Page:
how to swim near a lock

Posted in Uncategorized by bowsprite on 2013/09/10


Really, don’t do it.


The Hudson beckoned, I obeyed. Swimming towards a dock near the lock (before the canal cruiseship had arrived), I realized I was making no headway. It was shallow, but I was not grounded, I know I wasn’t.

Guardian boatsmen, Mike Schmidt (of Allyson Ann, pictured below with blue cap) and Stuart Pate (Dragonfly) motored over: “The lock opened and we were swept away, we figured you’d be caught, too.” Completely nonplussed, and, completely nonjudgemental, as in, no “what the bleeeeeep is wrong with you?!”
Thank you, Mike and Stuart! and to their better halves, handing out goggles and moral support.

prop check of Mame Fayphoto: Tugster

“Oh, while in you’re in there, can you check my props? Make sure nothing’s bent?” said Capt Bill Curry of Eighth Sea.

It was scarier than I thought–yet nothing deeper than 3′. It was all metally, creepy crawly tendrils up the thighs, dark and cold. I heard a strange bubbling beneath me as if souls embedded in the bottom were murmuring. And dammit, I couldn’t find the props. Kept popping up for breath, then crawling further under Mame Fay. Finally found it, all four blades intact and not bent. Thus ends my marine surveyor gig. I don’t know how you gals and guys do it. And oil rig welders: ok–write me for a free blowspittle bottle opener.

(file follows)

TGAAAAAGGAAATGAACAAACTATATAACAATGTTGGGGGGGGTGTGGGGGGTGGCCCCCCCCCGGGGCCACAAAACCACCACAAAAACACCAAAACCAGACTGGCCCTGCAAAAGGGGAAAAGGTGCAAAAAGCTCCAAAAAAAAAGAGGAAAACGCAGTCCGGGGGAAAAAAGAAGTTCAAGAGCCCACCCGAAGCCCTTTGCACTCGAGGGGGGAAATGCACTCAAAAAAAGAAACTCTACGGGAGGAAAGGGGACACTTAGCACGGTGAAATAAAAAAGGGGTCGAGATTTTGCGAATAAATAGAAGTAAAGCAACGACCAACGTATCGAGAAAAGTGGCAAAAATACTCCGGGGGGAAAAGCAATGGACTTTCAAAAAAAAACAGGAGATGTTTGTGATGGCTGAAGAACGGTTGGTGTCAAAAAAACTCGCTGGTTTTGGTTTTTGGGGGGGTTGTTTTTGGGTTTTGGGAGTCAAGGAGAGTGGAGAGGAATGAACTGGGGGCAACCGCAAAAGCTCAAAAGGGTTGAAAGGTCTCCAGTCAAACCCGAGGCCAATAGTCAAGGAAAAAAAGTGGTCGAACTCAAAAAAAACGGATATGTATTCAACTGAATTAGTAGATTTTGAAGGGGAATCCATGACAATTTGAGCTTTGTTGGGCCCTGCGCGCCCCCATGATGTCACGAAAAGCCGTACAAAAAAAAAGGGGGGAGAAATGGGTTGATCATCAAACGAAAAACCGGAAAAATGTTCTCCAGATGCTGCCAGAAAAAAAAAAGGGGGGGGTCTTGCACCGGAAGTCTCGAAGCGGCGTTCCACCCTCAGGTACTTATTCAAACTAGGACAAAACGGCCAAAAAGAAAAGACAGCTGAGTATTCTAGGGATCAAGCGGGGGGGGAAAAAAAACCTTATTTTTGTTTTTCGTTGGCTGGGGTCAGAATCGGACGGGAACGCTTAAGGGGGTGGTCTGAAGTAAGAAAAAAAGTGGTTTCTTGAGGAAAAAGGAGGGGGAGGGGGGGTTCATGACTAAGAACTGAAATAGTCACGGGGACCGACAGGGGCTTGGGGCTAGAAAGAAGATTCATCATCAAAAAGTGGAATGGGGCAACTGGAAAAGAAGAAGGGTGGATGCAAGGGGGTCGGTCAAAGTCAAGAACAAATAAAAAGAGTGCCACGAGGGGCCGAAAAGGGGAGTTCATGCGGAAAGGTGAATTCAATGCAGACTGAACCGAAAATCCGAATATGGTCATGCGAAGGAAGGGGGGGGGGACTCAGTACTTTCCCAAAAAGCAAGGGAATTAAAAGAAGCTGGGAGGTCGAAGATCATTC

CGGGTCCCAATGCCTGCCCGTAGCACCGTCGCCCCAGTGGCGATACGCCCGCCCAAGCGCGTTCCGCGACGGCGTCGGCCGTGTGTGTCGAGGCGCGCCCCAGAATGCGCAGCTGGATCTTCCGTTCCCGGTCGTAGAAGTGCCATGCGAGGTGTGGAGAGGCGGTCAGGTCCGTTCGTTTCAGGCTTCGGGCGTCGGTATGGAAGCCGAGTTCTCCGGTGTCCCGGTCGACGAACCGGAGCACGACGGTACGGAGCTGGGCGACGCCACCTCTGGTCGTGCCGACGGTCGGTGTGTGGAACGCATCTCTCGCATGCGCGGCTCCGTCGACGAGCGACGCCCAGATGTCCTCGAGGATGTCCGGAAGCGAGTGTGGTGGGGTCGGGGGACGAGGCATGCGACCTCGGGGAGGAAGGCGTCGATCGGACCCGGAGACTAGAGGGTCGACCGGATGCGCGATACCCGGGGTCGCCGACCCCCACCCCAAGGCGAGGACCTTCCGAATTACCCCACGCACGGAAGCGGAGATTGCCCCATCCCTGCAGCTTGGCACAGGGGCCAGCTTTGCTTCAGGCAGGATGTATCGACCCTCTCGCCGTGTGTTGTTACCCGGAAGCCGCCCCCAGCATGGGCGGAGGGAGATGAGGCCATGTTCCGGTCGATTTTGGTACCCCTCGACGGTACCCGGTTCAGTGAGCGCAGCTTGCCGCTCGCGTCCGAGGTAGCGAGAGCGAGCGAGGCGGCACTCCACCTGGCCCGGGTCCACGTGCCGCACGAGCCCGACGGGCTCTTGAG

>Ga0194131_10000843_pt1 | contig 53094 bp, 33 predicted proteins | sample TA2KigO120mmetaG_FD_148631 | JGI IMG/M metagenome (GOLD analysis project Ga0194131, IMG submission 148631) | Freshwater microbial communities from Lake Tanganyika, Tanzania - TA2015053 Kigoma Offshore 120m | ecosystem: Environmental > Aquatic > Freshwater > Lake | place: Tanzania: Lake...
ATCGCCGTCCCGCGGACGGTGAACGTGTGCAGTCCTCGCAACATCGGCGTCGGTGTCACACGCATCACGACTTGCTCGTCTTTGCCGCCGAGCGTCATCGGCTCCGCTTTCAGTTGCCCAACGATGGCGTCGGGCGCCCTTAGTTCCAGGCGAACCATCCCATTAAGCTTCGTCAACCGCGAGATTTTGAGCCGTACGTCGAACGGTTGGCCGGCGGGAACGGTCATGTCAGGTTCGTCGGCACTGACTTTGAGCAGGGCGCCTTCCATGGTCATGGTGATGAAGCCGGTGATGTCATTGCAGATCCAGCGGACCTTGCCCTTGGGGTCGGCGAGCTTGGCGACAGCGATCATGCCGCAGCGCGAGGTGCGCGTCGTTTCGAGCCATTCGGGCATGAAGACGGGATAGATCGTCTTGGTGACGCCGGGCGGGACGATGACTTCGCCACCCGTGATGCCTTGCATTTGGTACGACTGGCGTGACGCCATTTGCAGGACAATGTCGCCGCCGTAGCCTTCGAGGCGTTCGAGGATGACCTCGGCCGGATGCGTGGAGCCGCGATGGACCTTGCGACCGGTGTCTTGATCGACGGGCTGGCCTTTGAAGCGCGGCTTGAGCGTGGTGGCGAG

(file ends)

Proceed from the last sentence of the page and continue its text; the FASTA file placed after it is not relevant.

So much thanks to our host, Fred, Capt CPO Bill, Mike Byrnes (CG, tug Urger), JED, Larry, Marie, and as always, Will! Look to Tugster and Dupee FB for photos. Beautiful, wonderful old tugs, convening at a great spot in a cool town, a warm community. We love these tugs — and the very special people who work on them–truly, words fail me.
xoxo c!

9 Responses

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  1. Michael said, on 2013/09/10 at 10:07

    Yeah…what were you thinking? Checking for bent props in a bikini. Next time bring a flashlight (and an anchor)!

  2. paulB said, on 2013/09/10 at 11:16

    It’s a strange feeling, going under a boat like that, isn’t it? I used to hate having to cut rope out of fouled props in my local lobster boat fleet- if it had been a while, the creeped-out feeling really cut down on the time I spent between breaths- I could swim comfortably underwater for a full minute at moderate exertion, but maybe 15 seconds if I was cutting line under a boat. Changing zincs, on the other hand, was easier for some reason. With scuba gear it got easier, if somewhat more awkward.

  3. Marc said, on 2013/09/10 at 19:25

    There is absolutely nothing more pleasant than messing about with ships. 🙂

    • bowsprite said, on 2013/09/10 at 19:30

      about, maybe. But under–ugh.

      • tugster said, on 2013/09/11 at 06:41

        was capt bill maybe trying to see whether you’d notice that Mame Faye actually has jacuzzi jet drives?

  4. mageb said, on 2013/09/11 at 09:34

    Illustrated, no less.

  5. Reid Sprague said, on 2013/09/11 at 21:48

    Wonderful post! Glad it became an adventure and not a trial. I want to run the Canal one day. I will beware of swimming near the locks.

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